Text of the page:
Computer-based documentation: Effect on parent and physician satisfaction during a pediatric health maintenance encounter

Kevin B. Johnson, Janet R. Serwint, Lawrence M. Fagan, Richard E. Thompson, Modena H. Wilson

Research output: Contribution to journalArticle

Abstract

Objective: To investigate the impact of a computer-based documentation (CBD) tool on parent and physician satisfaction with a pediatric health maintenance encounter. Design: The project used a preintervention and postintervention design. The preintervention group visits used paper-based forms for data entry, whereas the postintervention visits used CBD. At the conclusion of each encounter, both the physician and the parent completed a survey that assessed their perceptions of the encounter's quality. Setting: Urban hospital-based pediatric teaching clinic. Participants: Parents and physicians of children 18 months and younger. Main Outcome Measures: Parent and physician satisfaction with 7 components of a health maintenance encounter (interim history, social history, anticipatory guidance, developmental assessment, physical examination, assessment, and plan). Results: There was no change in overall parent or physician satisfaction in the areas of communication or physician helpfulness. Physicians using CBD were less likely to agree that they provided clear explanations but were also less likely to agree that they "acted bossy during the visit." There was no correlation between physician and parent satisfaction or between physician satisfaction and pattern of CBD use. However, there was a strong correlation between physicians' satisfaction and the extent to which they found CBD helpful (Spearman p = 0.29, P<.001). Conclusions: The introduction of CBD into the health maintenance encounter did not affect measured aspects of parent or physician satisfaction; these results support its continued use in that setting.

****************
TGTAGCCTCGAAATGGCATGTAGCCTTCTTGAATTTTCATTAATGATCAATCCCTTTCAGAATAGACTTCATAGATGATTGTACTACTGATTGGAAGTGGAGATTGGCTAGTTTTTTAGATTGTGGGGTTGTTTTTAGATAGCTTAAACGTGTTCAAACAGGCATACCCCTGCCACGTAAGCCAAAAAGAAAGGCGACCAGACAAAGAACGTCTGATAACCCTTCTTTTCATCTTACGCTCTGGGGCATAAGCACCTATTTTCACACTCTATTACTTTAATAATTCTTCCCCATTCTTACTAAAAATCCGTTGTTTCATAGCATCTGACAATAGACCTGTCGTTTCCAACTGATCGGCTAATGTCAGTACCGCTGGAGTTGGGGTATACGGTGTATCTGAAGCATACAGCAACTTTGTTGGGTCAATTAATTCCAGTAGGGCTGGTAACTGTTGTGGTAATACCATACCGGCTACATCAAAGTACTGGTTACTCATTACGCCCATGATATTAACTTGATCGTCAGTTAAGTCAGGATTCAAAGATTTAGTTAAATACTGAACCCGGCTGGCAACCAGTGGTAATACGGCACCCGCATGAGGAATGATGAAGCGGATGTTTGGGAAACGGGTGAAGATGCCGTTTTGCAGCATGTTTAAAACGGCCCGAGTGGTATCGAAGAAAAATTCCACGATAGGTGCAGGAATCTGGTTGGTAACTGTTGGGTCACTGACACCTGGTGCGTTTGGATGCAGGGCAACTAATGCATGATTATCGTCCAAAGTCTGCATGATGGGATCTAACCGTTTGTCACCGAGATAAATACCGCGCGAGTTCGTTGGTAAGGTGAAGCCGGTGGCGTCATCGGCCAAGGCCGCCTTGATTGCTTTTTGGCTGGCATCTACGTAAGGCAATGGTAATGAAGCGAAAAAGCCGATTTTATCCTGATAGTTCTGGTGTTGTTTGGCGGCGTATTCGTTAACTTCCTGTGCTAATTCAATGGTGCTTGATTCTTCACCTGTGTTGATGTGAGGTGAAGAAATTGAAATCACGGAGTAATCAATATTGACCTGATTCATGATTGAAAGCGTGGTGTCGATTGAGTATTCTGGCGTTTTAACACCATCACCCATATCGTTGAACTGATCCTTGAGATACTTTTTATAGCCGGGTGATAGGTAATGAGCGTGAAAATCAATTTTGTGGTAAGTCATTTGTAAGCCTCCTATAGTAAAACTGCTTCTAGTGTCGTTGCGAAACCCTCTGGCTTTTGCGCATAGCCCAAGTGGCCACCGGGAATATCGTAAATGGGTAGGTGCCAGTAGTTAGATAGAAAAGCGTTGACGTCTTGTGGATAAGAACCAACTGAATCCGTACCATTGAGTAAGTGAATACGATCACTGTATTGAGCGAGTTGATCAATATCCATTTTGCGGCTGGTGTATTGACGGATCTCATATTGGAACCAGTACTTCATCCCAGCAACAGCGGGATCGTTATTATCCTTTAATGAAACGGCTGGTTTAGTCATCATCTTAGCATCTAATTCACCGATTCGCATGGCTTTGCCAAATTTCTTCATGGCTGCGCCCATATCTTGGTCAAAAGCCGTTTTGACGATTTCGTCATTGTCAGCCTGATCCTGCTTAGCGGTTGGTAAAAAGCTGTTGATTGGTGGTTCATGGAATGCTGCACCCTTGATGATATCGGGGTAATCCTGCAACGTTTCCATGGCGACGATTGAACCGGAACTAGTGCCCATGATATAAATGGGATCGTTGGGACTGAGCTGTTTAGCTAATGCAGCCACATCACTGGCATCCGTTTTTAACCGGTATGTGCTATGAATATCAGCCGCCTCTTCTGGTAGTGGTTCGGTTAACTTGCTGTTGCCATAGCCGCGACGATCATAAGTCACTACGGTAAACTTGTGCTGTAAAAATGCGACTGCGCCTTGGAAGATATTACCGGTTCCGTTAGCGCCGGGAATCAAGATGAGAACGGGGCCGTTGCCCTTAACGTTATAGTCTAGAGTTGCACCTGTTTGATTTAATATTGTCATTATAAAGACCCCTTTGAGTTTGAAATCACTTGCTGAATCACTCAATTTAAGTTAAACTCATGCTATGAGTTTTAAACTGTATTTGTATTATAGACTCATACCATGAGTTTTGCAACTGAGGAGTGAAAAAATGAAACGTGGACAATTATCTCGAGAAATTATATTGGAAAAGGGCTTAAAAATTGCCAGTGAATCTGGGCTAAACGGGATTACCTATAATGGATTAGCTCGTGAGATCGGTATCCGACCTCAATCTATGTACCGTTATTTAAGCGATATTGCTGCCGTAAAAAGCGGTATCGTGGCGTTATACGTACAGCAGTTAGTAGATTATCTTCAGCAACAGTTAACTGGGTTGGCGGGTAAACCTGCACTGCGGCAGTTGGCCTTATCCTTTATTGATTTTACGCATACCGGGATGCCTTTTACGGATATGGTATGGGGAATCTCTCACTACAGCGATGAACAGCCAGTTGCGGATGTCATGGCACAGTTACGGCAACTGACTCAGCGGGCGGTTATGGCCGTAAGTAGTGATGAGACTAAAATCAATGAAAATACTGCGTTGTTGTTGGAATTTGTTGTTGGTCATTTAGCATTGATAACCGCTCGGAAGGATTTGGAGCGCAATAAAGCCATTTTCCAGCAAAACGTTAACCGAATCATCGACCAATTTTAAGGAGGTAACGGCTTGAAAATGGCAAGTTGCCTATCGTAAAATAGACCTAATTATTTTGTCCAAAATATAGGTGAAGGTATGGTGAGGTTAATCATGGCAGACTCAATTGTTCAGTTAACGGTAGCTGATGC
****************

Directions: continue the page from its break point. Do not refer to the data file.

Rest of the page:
Original languageEnglish (US)
Pages (from-to)250-254
Number of pages5
JournalArchives of Pediatrics and Adolescent Medicine
Volume159
Issue number3
DOIs
StatePublished - Mar 1 2005

ASJC Scopus subject areas

  • Pediatrics, Perinatology, and Child Health

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